At the end of 2017, the president of the university Eric Barron was present to cut the ribbon of “The Corner”, a coworking space at the corner of Seventh Street and Fifth Avenue that the university supported. The establishment offers low-cost coworking spaces and training for entrepreneurs. When it opened, it also provided a glimmer of hope for the future.

Guzzo said it is paying off.

Mike Malcanus is a Butler County developer who has purchased 25 buildings in the city’s commercial district and has started renovating them in recent years. He has embraced the vision that Guzzo and Snider promote.

“I saw (Snider’s) passion and what they were doing, that they had a lot of government, institutional and educational support. The missing piece was a private matter, ”he said.

Malcanas, who opened a Voodoo Brewery franchise last year in the old Ritz theater on Fifth Avenue, said he had found tenants, mostly small businesses for “16 or 17” downtown units. town last year.

“In the last 15 months, we’ve opened 31 businesses in New Kensington City, and that was during covid,” Guzzo boasted.

They ranged from small family owned stores to a large filter manufacturing plant, a division of a national company that will employ 100 people at the New Kensington Advanced Manufacturing Center. Three years ago, the city acquired the 66-acre waterfront property that once housed a massive Alcoa factory with the intention of seeding it for modern manufacturing.

Snider insists The Digital Foundry has the potential to initiate even bigger changes for the city and region. It will bring Penn State students, entrepreneurs with dreams, employers looking to improve their game, and workers in town to operate its facilities.

And providing basic digital skills training for the unemployed has the potential to lift residents out of poverty and change the face of the community, Snider said.

Digital Foundry CEO Sherri McCleary, an executive with 33 years of experience deploying technology at companies like Alcoa and Kennametal, joined the project last year. She said the extensive planning that went into it positioned her to make a difference.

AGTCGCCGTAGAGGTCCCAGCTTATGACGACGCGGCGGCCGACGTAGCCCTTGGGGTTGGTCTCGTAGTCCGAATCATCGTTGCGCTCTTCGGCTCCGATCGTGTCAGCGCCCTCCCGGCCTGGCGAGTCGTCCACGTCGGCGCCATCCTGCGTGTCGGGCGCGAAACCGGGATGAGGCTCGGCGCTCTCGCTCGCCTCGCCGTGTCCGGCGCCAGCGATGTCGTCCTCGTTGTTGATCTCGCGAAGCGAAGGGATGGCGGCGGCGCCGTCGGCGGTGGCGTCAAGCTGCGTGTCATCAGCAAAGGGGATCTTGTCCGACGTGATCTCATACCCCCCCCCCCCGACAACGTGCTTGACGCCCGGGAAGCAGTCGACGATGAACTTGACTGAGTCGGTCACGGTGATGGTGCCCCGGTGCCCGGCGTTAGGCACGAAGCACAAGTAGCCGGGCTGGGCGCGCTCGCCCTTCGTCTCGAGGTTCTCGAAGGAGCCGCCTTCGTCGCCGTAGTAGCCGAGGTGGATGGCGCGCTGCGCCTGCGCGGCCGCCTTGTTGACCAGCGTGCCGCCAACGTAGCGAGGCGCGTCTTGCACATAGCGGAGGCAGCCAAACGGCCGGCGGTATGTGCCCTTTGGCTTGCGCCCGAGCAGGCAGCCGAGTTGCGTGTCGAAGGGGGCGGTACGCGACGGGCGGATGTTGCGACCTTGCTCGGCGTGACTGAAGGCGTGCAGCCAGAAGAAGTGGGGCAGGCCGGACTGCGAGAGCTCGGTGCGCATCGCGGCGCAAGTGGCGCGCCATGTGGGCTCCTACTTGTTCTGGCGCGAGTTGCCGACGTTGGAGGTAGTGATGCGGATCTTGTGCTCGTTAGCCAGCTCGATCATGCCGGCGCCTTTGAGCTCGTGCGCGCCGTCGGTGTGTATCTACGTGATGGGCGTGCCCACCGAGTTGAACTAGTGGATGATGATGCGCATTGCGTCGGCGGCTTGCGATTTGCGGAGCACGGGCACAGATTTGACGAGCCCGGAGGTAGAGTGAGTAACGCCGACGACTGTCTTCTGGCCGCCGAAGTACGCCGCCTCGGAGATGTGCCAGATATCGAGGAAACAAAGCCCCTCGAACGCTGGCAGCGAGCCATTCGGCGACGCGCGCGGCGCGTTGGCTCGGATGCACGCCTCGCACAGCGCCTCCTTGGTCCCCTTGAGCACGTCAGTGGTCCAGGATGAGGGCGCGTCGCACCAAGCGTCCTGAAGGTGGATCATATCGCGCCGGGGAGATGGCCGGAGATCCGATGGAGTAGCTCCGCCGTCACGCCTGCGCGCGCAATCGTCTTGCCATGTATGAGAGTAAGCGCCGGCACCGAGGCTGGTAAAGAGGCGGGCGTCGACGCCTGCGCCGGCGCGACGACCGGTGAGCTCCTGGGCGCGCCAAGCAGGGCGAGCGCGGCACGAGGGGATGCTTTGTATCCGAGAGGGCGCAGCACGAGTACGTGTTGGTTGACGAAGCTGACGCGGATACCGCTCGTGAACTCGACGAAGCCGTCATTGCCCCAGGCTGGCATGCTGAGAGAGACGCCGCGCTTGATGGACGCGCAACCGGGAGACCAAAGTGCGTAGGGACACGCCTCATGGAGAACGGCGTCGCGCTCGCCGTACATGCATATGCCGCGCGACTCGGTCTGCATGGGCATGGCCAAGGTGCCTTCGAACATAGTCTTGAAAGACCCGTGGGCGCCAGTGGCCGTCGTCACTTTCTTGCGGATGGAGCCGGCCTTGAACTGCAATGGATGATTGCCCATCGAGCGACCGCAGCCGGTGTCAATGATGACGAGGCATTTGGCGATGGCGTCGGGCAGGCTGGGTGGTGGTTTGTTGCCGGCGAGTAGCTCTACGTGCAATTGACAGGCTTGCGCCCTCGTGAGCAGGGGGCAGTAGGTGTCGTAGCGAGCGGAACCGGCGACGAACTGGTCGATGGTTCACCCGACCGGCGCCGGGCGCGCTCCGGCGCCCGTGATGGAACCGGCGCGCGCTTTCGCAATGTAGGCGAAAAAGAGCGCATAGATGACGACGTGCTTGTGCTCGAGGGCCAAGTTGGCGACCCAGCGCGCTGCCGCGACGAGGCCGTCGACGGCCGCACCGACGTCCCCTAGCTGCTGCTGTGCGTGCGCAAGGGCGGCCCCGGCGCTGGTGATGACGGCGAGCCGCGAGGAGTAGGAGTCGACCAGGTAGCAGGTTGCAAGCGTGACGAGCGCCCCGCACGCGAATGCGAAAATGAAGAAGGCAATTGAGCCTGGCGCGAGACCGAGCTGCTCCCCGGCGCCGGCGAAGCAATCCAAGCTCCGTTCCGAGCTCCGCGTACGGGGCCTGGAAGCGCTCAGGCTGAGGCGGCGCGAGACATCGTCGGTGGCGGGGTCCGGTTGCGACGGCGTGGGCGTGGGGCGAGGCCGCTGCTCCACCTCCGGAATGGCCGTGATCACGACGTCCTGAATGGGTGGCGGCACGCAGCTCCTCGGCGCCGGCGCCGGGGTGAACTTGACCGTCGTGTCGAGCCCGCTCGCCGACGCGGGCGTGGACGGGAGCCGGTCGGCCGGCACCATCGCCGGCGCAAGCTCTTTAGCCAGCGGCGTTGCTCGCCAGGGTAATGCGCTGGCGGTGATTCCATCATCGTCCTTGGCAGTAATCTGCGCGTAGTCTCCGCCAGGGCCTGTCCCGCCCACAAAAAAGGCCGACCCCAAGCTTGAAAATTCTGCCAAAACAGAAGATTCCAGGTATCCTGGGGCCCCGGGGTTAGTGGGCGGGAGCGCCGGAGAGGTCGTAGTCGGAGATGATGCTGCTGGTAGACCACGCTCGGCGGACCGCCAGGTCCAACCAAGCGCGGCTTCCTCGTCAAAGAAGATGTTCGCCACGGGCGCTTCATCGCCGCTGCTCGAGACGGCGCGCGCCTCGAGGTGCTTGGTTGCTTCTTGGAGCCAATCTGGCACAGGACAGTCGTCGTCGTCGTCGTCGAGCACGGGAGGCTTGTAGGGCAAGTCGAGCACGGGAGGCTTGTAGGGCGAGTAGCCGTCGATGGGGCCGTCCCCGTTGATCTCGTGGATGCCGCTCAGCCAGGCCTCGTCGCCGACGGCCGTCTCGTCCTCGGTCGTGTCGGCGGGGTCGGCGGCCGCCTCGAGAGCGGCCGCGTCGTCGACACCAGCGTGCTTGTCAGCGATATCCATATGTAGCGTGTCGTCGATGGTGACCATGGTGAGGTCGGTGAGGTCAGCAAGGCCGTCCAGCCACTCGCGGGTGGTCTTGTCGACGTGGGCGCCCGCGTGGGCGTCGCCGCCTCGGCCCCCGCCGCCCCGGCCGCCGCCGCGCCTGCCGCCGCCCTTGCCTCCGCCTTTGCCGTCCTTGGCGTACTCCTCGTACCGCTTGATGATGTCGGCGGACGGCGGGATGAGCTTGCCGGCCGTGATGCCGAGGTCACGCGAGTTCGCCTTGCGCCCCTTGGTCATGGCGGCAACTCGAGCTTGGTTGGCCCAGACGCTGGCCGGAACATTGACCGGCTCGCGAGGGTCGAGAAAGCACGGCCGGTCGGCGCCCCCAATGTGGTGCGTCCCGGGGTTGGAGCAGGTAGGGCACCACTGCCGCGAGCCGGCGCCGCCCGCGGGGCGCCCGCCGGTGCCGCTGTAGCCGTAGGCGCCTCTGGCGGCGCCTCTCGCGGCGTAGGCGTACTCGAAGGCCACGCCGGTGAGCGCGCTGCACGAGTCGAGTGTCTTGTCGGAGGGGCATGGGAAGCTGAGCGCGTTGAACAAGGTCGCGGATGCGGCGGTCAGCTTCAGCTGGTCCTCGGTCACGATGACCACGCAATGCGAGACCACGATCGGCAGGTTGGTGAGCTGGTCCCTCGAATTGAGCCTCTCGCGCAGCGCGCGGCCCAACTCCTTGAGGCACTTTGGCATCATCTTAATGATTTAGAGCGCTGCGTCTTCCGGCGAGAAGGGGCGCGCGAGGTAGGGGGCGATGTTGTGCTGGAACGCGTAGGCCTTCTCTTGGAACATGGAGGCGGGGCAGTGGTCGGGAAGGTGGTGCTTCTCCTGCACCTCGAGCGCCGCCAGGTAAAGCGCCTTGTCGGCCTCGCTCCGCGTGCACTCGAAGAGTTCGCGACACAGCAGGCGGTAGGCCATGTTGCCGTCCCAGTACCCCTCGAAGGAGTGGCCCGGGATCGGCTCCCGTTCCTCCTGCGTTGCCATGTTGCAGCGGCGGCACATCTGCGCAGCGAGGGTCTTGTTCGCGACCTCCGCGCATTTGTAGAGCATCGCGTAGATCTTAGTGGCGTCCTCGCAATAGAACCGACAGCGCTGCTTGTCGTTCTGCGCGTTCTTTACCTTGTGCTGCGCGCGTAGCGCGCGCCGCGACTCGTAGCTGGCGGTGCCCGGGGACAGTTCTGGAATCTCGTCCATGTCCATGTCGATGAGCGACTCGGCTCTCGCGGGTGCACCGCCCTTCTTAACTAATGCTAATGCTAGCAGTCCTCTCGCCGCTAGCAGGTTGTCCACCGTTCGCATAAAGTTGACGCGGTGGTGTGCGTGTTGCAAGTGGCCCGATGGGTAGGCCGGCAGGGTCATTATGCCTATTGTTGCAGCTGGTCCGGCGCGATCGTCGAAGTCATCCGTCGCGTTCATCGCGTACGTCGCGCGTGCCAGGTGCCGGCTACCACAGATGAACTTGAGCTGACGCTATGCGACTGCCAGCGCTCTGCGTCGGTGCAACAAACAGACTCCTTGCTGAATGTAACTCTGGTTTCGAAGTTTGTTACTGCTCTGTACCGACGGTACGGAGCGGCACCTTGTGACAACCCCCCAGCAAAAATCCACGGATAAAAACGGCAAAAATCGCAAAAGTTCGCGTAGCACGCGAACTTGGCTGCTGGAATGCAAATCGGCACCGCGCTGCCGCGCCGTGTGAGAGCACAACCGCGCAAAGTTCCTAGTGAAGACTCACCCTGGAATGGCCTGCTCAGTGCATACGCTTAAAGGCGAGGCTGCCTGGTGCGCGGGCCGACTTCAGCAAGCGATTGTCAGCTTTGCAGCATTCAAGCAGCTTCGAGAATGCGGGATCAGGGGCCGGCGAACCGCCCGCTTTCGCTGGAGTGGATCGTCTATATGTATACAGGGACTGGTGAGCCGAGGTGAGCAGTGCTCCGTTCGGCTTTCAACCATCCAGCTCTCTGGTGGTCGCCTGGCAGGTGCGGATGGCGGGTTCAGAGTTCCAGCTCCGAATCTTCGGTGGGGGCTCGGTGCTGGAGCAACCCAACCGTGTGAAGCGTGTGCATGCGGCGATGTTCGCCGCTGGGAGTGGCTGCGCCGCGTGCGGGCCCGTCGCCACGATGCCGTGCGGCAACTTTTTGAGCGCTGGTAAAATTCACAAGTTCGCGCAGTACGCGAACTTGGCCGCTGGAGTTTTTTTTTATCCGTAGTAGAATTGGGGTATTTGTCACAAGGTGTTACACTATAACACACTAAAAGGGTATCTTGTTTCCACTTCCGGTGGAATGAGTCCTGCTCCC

In addition to Penn State and its partners in government and the foundation community, Digital Foundry has five founding private sector partners: Siemens USA, Superior Controls and Distribution (ACD), Banner Engineering, Ectobox, and Premier Automation. McCleary said early buy-in from these partners was key to helping lay the foundation for operations.

The need for access to cutting-edge digital technologies and training became evident even before officials parted ways with The Digital Foundry, McCleary said. It appeared during the long hours of research and brainstorming that Snider and Guzzo began years earlier.

“We did a thorough marketing analysis several years ago before that,” she said. “And we found out that within a 40 mile radius of New Kensington, there were over 5,000 manufacturing companies, 97-98% of which were classified as small businesses. And we focused on how to help them stay competitive and create a workforce ready to take our jobs. “

With months before The Digital Foundry was ready to be busy, Snider said he’s already making inroads through partnerships he’s developed with local industries and preschools.

McCleary’s team recently completed their first high-level training program which drew 16 companies to the course held at the Penn State New Kensington campus in Upper Burrell.

“We are not a research institution,” said McCleary. “We all want to use today’s technologies to solve today’s problems. I think we have the fundamentals to make it a success.

Deb Erdley is a writer for Tribune-Review. You can contact Deb at 724-850-1209, [email protected] or via Twitter .